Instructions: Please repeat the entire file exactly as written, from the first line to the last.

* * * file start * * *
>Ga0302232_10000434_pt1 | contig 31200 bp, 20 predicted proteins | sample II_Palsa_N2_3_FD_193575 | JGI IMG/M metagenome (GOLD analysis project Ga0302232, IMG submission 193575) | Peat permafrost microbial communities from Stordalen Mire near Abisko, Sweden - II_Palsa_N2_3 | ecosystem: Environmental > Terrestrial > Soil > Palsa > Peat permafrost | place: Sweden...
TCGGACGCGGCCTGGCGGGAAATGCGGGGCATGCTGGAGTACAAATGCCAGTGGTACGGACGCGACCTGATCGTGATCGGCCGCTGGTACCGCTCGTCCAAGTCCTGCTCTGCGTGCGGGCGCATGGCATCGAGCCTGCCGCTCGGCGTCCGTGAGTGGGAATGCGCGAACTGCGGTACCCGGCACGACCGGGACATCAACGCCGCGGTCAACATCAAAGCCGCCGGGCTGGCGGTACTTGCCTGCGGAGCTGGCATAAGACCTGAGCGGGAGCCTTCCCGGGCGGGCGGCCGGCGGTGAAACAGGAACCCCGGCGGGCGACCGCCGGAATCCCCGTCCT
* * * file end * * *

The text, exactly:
>Ga0302232_10000434_pt1 | contig 31200 bp, 20 predicted proteins | sample II_Palsa_N2_3_FD_193575 | JGI IMG/M metagenome (GOLD analysis project Ga0302232, IMG submission 193575) | Peat permafrost microbial communities from Stordalen Mire near Abisko, Sweden - II_Palsa_N2_3 | ecosystem: Environmental > Terrestrial > Soil > Palsa > Peat permafrost | place: Sweden...
TCGGACGCGGCCTGGCGGGAAATGCGGGGCATGCTGGAGTACAAATGCCAGTGGTACGGACGCGACCTGATCGTGATCGGCCGCTGGTACCGCTCGTCCAAGTCCTGCTCTGCGTGCGGGCGCATGGCATCGAGCCTGCCGCTCGGCGTCCGTGAGTGGGAATGCGCGAACTGCGGTACCCGGCACGACCGGGACATCAACGCCGCGGTCAACATCAAAGCCGCCGGGCTGGCGGTACTTGCCTGCGGAGCTGGCATAAGACCTGAGCGGGAGCCTTCCCGGGCGGGCGGCCGGCGGTGAAACAGGAACCCCGGCGGGCGACCGCCGGAATCCCCGTCCT